A new solution: OneWeb to use low-Earth orbit satellites to bring internet to the most remote areas of Alaska
ANCHORAGE, Alaska (KTUU) - Hundreds of satellites are circling the globe in low-Earth orbit with the goal of bringing internet access to remote and under-served communities. That is part of the OneWeb Technology plan. Ideally, this will eventually be a worldwide endeavor but it’s going to begin with service right here in Alaska.
“When the company was originally founded, this mission to connect the hardest to reach places was really at the heart of the idea and the heart of the design. And that led us to wanting to make Alaska the focus as we launch our network,” says OneWeb Communications Director Katie Dowd.
Wednesday, OneWeb will launch a new batch of their Constellation devices into space carrying 36 of the more than 600 total satellites it will require to make this ambitious idea a reality. According to literature from OneWeb, they hope to be up and running by late 2021 with 100% coverage of Alaska on day one.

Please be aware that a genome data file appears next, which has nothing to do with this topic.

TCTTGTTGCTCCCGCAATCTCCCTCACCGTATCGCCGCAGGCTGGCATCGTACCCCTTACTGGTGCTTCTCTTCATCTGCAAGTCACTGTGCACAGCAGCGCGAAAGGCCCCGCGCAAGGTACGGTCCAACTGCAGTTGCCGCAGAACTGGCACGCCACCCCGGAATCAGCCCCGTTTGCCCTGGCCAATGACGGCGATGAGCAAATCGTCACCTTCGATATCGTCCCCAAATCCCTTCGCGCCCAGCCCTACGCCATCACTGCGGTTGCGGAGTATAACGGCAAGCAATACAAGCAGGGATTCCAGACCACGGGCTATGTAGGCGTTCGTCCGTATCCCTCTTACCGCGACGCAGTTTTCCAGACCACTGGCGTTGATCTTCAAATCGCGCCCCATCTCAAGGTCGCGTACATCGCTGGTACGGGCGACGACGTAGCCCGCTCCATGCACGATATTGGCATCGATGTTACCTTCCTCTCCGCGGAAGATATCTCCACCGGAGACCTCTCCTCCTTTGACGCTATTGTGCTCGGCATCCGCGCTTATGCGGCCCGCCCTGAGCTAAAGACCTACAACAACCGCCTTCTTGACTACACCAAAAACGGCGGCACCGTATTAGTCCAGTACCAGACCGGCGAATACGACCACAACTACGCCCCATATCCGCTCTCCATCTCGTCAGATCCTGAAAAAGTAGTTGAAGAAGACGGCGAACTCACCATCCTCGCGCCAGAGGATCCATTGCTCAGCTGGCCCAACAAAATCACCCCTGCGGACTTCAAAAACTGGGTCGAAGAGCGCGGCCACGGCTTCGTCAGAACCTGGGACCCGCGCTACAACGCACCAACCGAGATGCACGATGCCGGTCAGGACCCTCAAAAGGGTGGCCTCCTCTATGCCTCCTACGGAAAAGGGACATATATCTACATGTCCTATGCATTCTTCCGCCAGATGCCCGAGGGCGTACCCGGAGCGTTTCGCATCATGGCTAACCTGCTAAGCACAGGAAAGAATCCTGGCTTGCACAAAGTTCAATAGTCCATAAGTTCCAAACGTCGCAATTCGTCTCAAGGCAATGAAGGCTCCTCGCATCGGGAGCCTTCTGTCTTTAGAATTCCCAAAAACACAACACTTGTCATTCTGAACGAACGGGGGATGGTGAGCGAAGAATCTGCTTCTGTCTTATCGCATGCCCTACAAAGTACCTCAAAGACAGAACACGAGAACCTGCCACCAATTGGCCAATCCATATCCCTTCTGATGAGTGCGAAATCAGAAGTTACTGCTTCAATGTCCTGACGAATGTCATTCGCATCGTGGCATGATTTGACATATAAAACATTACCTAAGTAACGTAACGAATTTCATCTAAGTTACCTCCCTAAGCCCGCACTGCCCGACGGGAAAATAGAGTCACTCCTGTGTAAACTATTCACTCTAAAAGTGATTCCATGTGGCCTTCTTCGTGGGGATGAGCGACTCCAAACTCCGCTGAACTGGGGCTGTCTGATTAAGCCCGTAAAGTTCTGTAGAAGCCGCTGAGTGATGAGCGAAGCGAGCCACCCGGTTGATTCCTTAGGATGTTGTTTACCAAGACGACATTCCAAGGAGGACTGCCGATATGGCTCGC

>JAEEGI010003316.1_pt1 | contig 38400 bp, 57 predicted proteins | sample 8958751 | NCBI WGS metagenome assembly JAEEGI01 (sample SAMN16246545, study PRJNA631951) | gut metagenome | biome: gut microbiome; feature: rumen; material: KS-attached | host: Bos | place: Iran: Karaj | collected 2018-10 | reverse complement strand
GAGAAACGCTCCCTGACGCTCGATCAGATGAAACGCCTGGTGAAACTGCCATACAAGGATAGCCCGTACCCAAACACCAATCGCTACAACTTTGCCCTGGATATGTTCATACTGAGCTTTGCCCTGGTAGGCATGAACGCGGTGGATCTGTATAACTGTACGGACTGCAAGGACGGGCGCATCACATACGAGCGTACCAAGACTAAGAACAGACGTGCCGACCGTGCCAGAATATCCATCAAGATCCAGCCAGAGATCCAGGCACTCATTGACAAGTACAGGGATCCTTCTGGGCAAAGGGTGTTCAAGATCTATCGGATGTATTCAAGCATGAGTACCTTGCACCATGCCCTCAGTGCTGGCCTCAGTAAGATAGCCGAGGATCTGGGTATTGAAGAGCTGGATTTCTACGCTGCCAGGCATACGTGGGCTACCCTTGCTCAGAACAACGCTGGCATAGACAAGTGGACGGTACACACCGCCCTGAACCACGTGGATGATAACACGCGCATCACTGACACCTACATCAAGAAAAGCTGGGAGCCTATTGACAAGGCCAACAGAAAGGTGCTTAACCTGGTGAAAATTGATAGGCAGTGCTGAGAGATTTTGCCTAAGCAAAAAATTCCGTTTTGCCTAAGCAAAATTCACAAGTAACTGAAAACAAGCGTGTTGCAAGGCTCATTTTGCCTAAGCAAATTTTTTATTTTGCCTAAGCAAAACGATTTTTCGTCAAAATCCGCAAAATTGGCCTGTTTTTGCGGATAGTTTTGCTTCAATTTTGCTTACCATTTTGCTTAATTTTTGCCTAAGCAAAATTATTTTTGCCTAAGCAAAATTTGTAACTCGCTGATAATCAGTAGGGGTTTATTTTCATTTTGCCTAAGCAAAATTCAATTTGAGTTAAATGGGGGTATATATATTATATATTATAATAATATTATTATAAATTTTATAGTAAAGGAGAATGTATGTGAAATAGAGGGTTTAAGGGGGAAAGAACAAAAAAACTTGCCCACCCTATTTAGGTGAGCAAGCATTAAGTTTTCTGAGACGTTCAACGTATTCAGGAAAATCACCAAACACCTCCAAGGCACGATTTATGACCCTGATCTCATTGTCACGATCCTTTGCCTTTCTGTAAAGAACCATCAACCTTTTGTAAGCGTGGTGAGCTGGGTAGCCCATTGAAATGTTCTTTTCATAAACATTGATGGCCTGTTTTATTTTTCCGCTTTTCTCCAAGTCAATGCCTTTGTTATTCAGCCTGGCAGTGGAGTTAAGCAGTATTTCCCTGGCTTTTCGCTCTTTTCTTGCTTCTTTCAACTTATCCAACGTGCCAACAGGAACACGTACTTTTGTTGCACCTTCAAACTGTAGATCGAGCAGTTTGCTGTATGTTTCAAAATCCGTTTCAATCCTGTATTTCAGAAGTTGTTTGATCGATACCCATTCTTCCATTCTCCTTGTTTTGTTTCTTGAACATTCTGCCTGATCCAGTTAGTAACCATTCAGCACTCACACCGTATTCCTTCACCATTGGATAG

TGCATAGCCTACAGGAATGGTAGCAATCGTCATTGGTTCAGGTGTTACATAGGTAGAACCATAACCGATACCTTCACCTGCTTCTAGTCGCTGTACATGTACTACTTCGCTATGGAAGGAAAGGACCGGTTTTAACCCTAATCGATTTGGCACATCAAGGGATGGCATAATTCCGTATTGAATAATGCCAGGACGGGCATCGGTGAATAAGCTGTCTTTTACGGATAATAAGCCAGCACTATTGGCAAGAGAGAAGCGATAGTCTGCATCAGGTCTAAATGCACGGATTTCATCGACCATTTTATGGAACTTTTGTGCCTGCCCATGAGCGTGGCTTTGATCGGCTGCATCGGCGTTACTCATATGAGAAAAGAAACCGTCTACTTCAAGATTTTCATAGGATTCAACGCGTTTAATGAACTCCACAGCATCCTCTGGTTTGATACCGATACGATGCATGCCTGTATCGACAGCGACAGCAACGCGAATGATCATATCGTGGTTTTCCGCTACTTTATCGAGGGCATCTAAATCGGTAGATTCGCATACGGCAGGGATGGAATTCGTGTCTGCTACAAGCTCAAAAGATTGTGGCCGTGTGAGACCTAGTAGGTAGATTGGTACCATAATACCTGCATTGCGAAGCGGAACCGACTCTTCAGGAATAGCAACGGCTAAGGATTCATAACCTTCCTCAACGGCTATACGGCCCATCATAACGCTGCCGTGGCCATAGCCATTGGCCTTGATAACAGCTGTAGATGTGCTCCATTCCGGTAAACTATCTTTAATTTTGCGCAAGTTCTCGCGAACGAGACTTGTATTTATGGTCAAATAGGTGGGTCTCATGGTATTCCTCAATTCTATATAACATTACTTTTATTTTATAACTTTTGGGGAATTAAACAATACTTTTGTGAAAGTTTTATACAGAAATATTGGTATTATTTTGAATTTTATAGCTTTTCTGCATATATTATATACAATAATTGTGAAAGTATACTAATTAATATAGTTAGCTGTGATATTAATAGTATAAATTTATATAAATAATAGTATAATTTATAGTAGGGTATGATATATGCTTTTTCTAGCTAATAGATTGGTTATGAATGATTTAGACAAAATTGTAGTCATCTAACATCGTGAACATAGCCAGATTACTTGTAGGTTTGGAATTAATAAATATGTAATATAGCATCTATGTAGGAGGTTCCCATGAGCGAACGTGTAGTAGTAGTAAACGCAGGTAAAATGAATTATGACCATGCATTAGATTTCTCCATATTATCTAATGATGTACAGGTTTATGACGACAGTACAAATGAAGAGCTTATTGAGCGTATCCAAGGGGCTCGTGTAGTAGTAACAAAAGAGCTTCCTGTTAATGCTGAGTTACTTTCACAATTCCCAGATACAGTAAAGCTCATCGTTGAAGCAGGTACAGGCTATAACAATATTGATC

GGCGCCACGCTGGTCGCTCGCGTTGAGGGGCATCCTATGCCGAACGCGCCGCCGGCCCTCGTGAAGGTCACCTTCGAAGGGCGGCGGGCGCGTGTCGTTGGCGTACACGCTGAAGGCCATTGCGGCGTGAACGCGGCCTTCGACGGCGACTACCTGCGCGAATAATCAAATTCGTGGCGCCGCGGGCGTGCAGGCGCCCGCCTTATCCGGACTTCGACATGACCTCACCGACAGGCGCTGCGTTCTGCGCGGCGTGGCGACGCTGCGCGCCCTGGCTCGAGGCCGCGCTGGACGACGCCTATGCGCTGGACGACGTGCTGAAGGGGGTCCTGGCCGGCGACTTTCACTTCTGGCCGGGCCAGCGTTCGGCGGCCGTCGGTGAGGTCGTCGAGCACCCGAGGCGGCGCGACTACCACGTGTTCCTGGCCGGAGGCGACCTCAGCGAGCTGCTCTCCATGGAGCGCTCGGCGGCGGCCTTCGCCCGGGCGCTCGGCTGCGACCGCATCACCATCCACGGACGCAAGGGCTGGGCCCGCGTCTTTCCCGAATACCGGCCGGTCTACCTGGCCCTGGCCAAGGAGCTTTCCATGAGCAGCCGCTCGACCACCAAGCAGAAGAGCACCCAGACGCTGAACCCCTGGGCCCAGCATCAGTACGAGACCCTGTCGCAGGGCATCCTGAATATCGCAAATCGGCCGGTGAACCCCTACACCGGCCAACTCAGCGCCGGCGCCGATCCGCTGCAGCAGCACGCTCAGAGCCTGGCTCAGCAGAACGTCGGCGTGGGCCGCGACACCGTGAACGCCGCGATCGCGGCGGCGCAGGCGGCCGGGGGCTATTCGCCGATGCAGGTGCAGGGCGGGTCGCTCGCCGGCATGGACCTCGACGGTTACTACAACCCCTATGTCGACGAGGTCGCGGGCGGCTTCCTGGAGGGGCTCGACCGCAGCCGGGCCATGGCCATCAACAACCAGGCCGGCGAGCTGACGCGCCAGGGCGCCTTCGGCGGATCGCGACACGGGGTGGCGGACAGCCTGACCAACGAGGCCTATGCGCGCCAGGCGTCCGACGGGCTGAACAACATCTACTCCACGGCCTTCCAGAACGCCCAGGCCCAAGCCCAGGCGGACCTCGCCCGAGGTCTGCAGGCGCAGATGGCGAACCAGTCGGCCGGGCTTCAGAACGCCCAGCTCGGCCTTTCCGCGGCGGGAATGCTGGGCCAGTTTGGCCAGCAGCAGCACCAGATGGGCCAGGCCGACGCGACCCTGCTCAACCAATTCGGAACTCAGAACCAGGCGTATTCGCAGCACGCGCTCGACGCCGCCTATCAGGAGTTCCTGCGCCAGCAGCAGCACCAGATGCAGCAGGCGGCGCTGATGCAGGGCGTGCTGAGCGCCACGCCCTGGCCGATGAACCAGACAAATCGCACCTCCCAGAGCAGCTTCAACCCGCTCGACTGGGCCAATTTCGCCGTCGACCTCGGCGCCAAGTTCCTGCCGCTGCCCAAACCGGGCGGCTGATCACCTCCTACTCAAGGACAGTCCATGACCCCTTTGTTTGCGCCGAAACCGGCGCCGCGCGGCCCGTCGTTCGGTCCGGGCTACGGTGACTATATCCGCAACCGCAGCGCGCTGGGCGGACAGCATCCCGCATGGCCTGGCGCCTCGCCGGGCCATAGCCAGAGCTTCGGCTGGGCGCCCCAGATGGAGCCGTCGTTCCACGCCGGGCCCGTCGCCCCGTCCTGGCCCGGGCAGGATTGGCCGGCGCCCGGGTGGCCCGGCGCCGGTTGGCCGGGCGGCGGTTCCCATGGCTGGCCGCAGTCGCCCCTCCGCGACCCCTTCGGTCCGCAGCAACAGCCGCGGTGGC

“It’s a very exciting time for Alaskan’s to realize in those very hard to reach places where terrain has been a challenge, the cost of infrastructure has been a challenge, they’ll be an opportunity to be connected to the rest of the world,” says former Alaska State Senator and OneWeb Consultant Lesil Maguire.
As exciting as this new venture is and with the prospect of what it could mean to Alaskan villages, there are still some nerves as the project gets up and running, especially where the launch of the Constellation satellites is concerned.
“Liftoff is like the most intense two minutes of our lives and then there are these several hours where actually the satellites leave the rocket in batches. So the 36 don’t leave all at once, they leave in a series of separations is what we call it, so it takes hours for those separations to happen and you hold your breath to make sure everyone is going as planned,” says Dowd.
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